While I’ve done a decent amount of research to this point in my mid-career, my passion and career outlook have also evolved. I’ve published nearly 200 papers and have been named one of the world’s “most influential” researchers, in the top 0.1% of scientists with papers in the top 1% by citations for the past three years in a row. I found myself asking what am I going to do for the next half of my career—publish another 200 papers? While research is critically important and very much a part of who I am, I think there is something extremely valuable in education, both societally and personally. This is in part what brought me to Chapman, and my passion now combines education and science. I’m excited to work interdisciplinarily across the sciences and engineering, as well as with the arts and humanities. Chapman is a great home for these passions.
What would you be if you weren’t a scientist?
Between my undergraduate and graduate degrees, I worked for the US Environmental Protection Agency. One of the projects I led focused on Environmental Justice. I found this work incredibly meaningful—it was an opportunity to help both people and the environment at the same time. I’ve published and taught on Environmental Justice, but my career direction ended up moving more towards biophysical science and technology. Still, I’ve always held a deep fondness and respect for Environmental Justice, as well as sociology; so, I think that could have easily been a path I could have walked.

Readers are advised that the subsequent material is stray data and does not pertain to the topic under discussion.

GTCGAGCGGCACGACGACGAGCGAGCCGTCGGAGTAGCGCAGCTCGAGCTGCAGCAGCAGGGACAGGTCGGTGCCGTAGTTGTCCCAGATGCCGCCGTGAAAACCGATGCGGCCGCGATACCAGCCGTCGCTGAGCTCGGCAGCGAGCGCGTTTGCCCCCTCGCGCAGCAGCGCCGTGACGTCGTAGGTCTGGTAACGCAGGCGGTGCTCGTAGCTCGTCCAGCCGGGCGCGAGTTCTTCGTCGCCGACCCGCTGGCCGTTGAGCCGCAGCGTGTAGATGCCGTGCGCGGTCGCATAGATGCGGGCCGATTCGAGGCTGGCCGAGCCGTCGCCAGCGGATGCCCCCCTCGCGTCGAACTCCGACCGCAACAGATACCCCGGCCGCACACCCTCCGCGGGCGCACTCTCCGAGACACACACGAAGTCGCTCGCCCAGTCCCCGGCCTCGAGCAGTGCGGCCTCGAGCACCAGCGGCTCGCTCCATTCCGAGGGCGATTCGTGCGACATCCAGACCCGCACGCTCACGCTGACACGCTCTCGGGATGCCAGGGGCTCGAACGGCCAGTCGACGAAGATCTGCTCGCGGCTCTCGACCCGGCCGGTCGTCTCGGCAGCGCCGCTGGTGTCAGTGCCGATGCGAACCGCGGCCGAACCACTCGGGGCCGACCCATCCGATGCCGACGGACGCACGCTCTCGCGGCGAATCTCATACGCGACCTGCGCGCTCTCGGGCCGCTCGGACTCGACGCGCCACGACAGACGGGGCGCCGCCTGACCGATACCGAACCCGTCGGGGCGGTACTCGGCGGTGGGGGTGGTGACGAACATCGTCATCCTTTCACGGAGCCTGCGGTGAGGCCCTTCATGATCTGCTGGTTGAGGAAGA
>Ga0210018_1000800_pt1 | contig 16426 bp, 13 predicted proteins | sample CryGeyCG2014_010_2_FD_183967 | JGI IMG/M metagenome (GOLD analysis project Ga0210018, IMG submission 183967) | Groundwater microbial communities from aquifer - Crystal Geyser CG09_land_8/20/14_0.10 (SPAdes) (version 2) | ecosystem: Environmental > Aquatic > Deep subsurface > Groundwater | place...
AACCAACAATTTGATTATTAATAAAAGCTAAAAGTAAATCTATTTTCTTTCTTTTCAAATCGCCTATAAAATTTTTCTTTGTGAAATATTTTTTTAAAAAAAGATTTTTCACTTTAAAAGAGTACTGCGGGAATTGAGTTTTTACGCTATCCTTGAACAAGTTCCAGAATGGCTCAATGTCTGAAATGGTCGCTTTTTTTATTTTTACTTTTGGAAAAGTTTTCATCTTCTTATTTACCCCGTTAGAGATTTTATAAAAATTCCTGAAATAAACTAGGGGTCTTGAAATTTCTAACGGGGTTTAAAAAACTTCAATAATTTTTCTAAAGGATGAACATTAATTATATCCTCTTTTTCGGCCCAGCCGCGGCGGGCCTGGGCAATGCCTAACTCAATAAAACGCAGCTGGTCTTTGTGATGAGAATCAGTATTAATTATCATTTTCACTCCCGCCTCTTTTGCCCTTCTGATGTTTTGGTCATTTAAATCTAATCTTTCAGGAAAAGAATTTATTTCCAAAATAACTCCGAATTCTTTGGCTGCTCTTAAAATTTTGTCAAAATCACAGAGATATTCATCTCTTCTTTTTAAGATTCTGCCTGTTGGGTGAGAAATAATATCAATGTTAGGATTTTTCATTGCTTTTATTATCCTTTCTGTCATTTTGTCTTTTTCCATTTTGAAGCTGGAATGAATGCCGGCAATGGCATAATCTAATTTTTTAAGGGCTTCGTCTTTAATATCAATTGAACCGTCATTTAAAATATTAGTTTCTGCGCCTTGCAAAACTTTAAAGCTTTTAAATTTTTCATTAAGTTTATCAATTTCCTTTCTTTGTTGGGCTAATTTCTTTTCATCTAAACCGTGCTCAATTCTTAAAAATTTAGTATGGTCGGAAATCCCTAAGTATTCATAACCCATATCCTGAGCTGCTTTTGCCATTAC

Or, maybe an acrobatic yoga teacher. I do a lot of acroyoga and am pretty good at it, so there’s also that. Maybe if we solve climate change and there’s no more science left to do, I’ll go that route. In the meantime, I’ll keep it as a side hobby 🙂
What is the best advice you’ve ever received?
The best advice I may have ever received may have been from myself. Early on as an undergrad at UC Berkeley, I struggled and focused so much on grades. At some point I decided that all the stress was not worth it, and that I would focus on learning for the sake of learning, and not worry about the grades. Naturally, my grades skyrocketed, and I was enjoying my education so much more than before.
This type of advice is something I need to keep reminding myself throughout life. We are constantly judged, scored, valued and devalued. It doesn’t matter if you’re a student, professor, or president. We need to keep reminding ourselves that happiness does not come from the judgement from others. We must find happiness and acceptance with ourselves, and others will see that too.
How do you like your coffee?
I worked for a coffee (Peet’s) and bagel shop in high school. Because of freshness standards, we had to brew new pots of coffee every hour. But, there would be plenty of hours where no one would come in for coffee. So, we would just drink it all instead of dumping it. Giant mugs lined with whipped cream, pumped with Ghirardelli chocolate, filled with French vanilla coffee. *shudders* I was so addicted. When I left that job, I decided to swear off coffee forever. I still like coffee, but I try to avoid it as much as possible.
To learn more about the Grand Challenges Initiative and its faculty, click here!